I shall not plead in vain. My lord duke, it is
for life I plead, for a young and precious and
forfeited life."
The duke’s heavy brows lowered ominously. '
“Most justly forfeited, no doubt, Lady Isa
lino,” he said, sternly. “Andi would advise,
you, for your own sake as well as mine, to
spare me any useless importunity on so hope,
less a subject.”
“Your royal bigness will surely not deny,
mo the poor courtesy of a hearing?” said the!
girl, her high spirit flashing up at the sharp,’
curt tone of the answer. “ There is enough to
bear for the friends and relatives of the suf
ferers in these unhappy times without the ad.
ditional pain of such treatment.”
“ Ah, as to that, if I were to listen to all the
whining intercessions for the villains who have
caused all this turmoil, I should have no tlm<»
to spare for more necessary duties',” said the
duke, angrily. “Even the blood-jetting that
has and will take place, seems to do nothing
towards quenching the madness. I, for one,
certainly will not stop it.”
“ May I say one word in comment on youy
royal highness’s remark?” said Isaline, timid
ly. “ Will not tho argument of mercy prevail
where vengeance only hardens ?
“Hearts are won by such generous goodness
that would harden to granite with bitter re.
sentment against severity. But, pardon me,'l
she added, hurriedly, as the prince gave an
impatient stamp with his large, ungainly foot,
that made Bridget shrink back toward the
door, as if preparing for flight. “It is for one
I would plead, and it is not for me to hope os
entreat save on his behalf.”
“ Speak briefly, aud be so good as to accept
a reply when I know what you have to ask,' 1
was the ungracious response.
“ It is for Lord Eustace Lisle that I come t<i
implore mercy,” she said, and, her pride all
vanishing as the crisis approached, she sank
on one knee before tho harsh man, on whonj
her all of happiness depended. “At any cost,
at any penalty, save death, I implore his par.
“ And, pray, what relation does this rebel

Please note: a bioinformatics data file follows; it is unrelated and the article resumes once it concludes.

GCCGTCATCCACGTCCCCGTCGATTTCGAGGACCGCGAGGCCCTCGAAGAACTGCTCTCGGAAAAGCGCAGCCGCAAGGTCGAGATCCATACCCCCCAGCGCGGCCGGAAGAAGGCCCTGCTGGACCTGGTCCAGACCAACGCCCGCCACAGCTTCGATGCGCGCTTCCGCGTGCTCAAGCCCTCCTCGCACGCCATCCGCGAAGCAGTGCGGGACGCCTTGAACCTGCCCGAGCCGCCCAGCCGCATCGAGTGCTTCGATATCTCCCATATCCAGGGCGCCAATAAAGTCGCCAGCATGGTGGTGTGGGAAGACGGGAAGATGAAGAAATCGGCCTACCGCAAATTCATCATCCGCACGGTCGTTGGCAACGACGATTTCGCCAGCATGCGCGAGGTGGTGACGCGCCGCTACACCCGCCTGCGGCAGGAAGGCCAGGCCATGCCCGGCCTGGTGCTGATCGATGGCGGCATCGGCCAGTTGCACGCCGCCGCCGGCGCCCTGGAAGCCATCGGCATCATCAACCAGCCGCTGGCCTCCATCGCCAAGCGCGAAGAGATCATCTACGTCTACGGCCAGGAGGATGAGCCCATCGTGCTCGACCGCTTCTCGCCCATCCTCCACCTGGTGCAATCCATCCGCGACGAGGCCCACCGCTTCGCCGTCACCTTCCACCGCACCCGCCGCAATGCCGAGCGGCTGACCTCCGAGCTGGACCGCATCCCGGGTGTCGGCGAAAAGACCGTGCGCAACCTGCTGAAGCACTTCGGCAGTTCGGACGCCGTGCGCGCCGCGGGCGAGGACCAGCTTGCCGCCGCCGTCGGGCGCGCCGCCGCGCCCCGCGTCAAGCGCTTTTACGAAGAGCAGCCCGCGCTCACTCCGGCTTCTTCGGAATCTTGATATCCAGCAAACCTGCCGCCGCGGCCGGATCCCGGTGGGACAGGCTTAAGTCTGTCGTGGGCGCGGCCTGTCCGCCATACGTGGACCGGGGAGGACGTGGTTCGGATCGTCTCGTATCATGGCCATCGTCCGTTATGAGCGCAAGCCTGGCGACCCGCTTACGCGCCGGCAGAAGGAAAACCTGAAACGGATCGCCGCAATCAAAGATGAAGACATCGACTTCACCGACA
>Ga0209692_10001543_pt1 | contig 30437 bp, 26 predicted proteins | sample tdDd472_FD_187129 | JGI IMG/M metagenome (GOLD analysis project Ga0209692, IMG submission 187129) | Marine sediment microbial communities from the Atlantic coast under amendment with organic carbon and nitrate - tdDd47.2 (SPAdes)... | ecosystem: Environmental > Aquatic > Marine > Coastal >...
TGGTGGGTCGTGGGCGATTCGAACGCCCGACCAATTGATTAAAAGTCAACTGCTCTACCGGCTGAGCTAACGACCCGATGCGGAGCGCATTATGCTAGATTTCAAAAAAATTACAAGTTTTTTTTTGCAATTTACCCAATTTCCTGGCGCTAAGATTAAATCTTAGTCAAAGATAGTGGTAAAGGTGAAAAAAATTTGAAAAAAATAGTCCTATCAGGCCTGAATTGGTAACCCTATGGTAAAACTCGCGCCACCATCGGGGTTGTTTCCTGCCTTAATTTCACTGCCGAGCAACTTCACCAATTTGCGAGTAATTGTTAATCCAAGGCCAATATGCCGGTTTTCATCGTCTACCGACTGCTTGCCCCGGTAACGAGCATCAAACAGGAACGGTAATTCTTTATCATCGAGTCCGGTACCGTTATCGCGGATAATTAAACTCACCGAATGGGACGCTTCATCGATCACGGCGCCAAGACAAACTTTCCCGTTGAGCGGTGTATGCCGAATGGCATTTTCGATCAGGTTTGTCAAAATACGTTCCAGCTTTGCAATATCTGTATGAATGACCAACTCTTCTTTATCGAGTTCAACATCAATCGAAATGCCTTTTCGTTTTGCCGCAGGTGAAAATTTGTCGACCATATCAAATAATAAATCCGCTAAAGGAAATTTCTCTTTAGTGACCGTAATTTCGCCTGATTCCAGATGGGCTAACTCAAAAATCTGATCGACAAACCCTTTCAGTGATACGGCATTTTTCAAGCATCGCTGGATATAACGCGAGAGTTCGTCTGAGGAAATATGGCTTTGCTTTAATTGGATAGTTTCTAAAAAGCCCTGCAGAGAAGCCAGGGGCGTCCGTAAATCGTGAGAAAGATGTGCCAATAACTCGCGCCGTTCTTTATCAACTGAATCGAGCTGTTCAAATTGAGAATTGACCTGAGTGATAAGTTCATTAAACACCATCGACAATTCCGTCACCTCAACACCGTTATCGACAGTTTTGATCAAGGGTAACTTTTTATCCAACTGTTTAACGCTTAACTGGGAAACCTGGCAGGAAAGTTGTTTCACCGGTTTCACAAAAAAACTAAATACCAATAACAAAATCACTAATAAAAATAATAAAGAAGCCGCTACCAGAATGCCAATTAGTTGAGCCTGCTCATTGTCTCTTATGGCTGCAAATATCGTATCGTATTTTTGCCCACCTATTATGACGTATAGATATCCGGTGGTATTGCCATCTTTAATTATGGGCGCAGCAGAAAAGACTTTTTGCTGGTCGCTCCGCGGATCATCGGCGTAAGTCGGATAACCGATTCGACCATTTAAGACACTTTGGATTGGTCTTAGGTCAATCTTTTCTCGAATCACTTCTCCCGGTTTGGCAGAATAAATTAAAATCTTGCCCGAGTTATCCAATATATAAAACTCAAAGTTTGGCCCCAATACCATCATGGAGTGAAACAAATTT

bear to you. Lady Isaline ? I presume you are
betrothed, dr you would scarcely risk disgrace
and mortification by such a proooeding ?” ask
ed the duke, bitterly. 1
The girl bowed her head. <
She dared not vent the indignant rejoindcß
that maiden pride dictated.
“ Then that settles the matter,” he rejoined,
with a kind of smothered laugh, that perhaps
covered some more creditable feeling. “I be.
lieve that you are one of the most eligible
brides in tha three kingdoms for a true and
loyal subject to receive as a reward, and I cere
tainly shall not give a premium for rebellion
by sparing this young man for your future
husband. » -
“ That would bo worse than weakness; id
would be treason, indeed, against the crown.’d
“Andis that really the cause of your royal
highness's refusal of my prayer ?” asked tha
girl, suddenly. ,
“ One very sufficient reason, independently;
of the general principles on which 1 act witfr
regard to these hardened rebels,” replied tha
duke, turning slightly away. “And now E
must request you to retire, Lady Isaline. K
would not wish to use a harsher term in dial
missing you.” - ’
“ No, no; one moment. Hear me, ere yotT
condemn me to such misery,” gasped Isaline/
as if some ungovernable emotion was struggl
ing for mastery that well-nigh choked her UH
“Prince that you are, surely you have tha
feelings of your age and of humanity. _ Yoia
cannot be insensible to the dearest ties o|
earth, the terrible responsibility of those whot
take human life, and sever all its hopes ftQtf
“ And Lord Eustace Lisle is bound to me by,
such holy ties, and I am willing to make any
sacrifice, any atonement that wealth can giv®
for his life. Impose the heaviest fine, banisli
him from his native land ; do all, anything?
but murder him for a true and cbivalrouM
Tho duke literally started round in sort
NO. 26